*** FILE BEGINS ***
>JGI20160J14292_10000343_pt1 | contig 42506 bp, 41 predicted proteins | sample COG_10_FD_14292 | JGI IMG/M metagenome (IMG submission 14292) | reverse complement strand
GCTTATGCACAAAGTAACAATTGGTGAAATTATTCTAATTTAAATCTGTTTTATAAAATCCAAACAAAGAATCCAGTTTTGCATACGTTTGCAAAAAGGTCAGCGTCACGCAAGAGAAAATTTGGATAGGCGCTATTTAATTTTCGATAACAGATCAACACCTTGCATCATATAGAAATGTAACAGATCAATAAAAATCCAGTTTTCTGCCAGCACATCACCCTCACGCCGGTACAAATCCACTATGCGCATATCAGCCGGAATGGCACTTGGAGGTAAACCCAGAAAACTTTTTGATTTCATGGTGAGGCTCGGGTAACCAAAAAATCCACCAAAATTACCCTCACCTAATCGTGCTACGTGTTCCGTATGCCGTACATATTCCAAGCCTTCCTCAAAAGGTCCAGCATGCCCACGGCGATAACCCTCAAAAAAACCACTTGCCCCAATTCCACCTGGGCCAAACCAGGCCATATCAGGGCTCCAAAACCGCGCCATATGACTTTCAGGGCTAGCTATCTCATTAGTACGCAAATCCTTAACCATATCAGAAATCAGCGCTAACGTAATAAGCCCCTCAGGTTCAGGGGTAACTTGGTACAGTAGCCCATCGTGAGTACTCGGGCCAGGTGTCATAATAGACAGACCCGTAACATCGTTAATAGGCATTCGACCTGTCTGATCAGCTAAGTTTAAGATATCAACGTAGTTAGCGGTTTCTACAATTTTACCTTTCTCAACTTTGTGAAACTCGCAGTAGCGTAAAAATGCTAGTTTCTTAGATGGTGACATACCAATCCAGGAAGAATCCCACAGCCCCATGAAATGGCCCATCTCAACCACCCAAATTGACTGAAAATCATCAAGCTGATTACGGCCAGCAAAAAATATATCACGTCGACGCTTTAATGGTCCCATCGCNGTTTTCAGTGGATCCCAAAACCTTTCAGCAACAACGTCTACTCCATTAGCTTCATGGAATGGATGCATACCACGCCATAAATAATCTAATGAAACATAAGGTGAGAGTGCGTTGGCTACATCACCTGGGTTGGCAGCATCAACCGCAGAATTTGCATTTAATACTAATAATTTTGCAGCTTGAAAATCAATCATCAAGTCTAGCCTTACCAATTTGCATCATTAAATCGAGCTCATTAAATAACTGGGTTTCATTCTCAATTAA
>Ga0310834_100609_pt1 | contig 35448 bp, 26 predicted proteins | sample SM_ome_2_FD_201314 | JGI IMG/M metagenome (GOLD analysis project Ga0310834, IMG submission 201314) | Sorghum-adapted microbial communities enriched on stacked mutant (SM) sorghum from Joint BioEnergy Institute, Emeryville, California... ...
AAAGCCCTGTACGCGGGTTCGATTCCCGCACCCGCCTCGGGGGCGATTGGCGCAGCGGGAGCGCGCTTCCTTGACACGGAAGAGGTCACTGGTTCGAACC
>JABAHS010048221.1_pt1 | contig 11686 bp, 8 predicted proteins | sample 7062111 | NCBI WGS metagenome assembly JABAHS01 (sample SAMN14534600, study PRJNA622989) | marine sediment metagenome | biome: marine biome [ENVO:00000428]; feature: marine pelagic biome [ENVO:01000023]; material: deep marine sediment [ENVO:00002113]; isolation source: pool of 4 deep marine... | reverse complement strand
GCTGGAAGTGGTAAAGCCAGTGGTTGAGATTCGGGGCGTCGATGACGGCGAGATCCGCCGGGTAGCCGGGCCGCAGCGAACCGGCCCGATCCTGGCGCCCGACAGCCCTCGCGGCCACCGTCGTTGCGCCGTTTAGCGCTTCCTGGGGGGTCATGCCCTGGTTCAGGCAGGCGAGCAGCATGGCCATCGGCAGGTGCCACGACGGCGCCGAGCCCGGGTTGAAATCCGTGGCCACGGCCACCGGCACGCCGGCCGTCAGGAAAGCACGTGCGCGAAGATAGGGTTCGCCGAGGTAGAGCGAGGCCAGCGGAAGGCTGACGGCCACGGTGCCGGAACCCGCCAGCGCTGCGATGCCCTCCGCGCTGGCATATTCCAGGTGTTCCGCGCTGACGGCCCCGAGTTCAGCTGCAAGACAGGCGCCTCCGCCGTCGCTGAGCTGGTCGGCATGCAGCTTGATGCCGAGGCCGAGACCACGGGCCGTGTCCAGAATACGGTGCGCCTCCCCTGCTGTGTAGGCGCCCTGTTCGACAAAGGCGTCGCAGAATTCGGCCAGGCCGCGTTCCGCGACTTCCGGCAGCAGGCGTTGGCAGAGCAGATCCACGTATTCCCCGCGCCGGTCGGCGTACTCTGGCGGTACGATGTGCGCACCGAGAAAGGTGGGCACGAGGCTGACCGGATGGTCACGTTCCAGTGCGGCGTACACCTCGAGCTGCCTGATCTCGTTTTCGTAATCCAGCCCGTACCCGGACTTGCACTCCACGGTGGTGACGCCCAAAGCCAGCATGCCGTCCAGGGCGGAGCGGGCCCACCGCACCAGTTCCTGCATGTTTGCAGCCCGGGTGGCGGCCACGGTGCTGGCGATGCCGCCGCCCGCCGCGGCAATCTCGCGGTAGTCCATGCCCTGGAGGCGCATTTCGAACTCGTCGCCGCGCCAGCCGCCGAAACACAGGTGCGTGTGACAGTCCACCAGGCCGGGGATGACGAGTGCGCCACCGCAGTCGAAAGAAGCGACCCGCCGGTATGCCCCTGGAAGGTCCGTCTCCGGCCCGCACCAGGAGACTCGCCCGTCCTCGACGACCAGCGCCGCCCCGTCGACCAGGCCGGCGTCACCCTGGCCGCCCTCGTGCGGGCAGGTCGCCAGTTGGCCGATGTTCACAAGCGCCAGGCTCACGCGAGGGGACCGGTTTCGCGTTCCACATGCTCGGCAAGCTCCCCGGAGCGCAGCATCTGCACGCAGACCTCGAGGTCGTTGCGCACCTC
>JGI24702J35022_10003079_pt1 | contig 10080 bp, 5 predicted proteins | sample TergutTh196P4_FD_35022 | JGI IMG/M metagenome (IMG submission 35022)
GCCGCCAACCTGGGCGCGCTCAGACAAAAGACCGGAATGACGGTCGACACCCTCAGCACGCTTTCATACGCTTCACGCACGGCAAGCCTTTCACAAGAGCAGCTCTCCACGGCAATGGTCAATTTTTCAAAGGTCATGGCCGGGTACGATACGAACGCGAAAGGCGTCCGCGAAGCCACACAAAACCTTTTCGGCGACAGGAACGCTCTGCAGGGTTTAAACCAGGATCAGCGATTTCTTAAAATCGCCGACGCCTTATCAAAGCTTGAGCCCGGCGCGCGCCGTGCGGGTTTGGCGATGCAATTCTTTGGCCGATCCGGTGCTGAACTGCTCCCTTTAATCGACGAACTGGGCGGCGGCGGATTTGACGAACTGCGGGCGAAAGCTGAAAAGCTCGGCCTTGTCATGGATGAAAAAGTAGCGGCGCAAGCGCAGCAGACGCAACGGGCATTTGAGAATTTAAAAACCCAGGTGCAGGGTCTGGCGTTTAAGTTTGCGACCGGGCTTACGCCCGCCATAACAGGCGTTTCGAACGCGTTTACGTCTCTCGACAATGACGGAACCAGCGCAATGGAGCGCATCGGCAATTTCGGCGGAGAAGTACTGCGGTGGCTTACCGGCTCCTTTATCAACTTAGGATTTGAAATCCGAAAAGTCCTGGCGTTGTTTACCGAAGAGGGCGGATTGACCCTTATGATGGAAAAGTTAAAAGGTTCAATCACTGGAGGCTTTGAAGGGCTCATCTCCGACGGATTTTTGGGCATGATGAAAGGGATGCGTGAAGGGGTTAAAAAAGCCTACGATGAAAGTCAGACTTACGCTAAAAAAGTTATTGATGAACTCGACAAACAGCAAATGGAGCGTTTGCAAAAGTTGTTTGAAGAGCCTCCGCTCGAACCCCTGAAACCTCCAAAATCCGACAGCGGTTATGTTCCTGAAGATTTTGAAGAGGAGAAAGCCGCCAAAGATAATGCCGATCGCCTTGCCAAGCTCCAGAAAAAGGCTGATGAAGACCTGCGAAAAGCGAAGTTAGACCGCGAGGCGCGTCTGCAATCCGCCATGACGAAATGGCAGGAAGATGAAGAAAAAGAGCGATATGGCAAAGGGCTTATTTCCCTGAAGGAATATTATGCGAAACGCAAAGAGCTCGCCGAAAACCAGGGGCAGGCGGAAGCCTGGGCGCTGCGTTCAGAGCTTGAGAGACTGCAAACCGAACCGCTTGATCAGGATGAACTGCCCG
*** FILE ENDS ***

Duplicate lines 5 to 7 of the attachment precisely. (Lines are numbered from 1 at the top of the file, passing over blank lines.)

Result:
>JABAHS010048221.1_pt1 | contig 11686 bp, 8 predicted proteins | sample 7062111 | NCBI WGS metagenome assembly JABAHS01 (sample SAMN14534600, study PRJNA622989) | marine sediment metagenome | biome: marine biome [ENVO:00000428]; feature: marine pelagic biome [ENVO:01000023]; material: deep marine sediment [ENVO:00002113]; isolation source: pool of 4 deep marine... | reverse complement strand
GCTGGAAGTGGTAAAGCCAGTGGTTGAGATTCGGGGCGTCGATGACGGCGAGATCCGCCGGGTAGCCGGGCCGCAGCGAACCGGCCCGATCCTGGCGCCCGACAGCCCTCGCGGCCACCGTCGTTGCGCCGTTTAGCGCTTCCTGGGGGGTCATGCCCTGGTTCAGGCAGGCGAGCAGCATGGCCATCGGCAGGTGCCACGACGGCGCCGAGCCCGGGTTGAAATCCGTGGCCACGGCCACCGGCACGCCGGCCGTCAGGAAAGCACGTGCGCGAAGATAGGGTTCGCCGAGGTAGAGCGAGGCCAGCGGAAGGCTGACGGCCACGGTGCCGGAACCCGCCAGCGCTGCGATGCCCTCCGCGCTGGCATATTCCAGGTGTTCCGCGCTGACGGCCCCGAGTTCAGCTGCAAGACAGGCGCCTCCGCCGTCGCTGAGCTGGTCGGCATGCAGCTTGATGCCGAGGCCGAGACCACGGGCCGTGTCCAGAATACGGTGCGCCTCCCCTGCTGTGTAGGCGCCCTGTTCGACAAAGGCGTCGCAGAATTCGGCCAGGCCGCGTTCCGCGACTTCCGGCAGCAGGCGTTGGCAGAGCAGATCCACGTATTCCCCGCGCCGGTCGGCGTACTCTGGCGGTACGATGTGCGCACCGAGAAAGGTGGGCACGAGGCTGACCGGATGGTCACGTTCCAGTGCGGCGTACACCTCGAGCTGCCTGATCTCGTTTTCGTAATCCAGCCCGTACCCGGACTTGCACTCCACGGTGGTGACGCCCAAAGCCAGCATGCCGTCCAGGGCGGAGCGGGCCCACCGCACCAGTTCCTGCATGTTTGCAGCCCGGGTGGCGGCCACGGTGCTGGCGATGCCGCCGCCCGCCGCGGCAATCTCGCGGTAGTCCATGCCCTGGAGGCGCATTTCGAACTCGTCGCCGCGCCAGCCGCCGAAACACAGGTGCGTGTGACAGTCCACCAGGCCGGGGATGACGAGTGCGCCACCGCAGTCGAAAGAAGCGACCCGCCGGTATGCCCCTGGAAGGTCCGTCTCCGGCCCGCACCAGGAGACTCGCCCGTCCTCGACGACCAGCGCCGCCCCGTCGACCAGGCCGGCGTCACCCTGGCCGCCCTCGTGCGGGCAGGTCGCCAGTTGGCCGATGTTCACAAGCGCCAGGCTCACGCGAGGGGACCGGTTTCGCGTTCCACATGCTCGGCAAGCTCCCCGGAGCGCAGCATCTGCACGCAGACCTCGAGGTCGTTGCGCACCTC
>JGI24702J35022_10003079_pt1 | contig 10080 bp, 5 predicted proteins | sample TergutTh196P4_FD_35022 | JGI IMG/M metagenome (IMG submission 35022)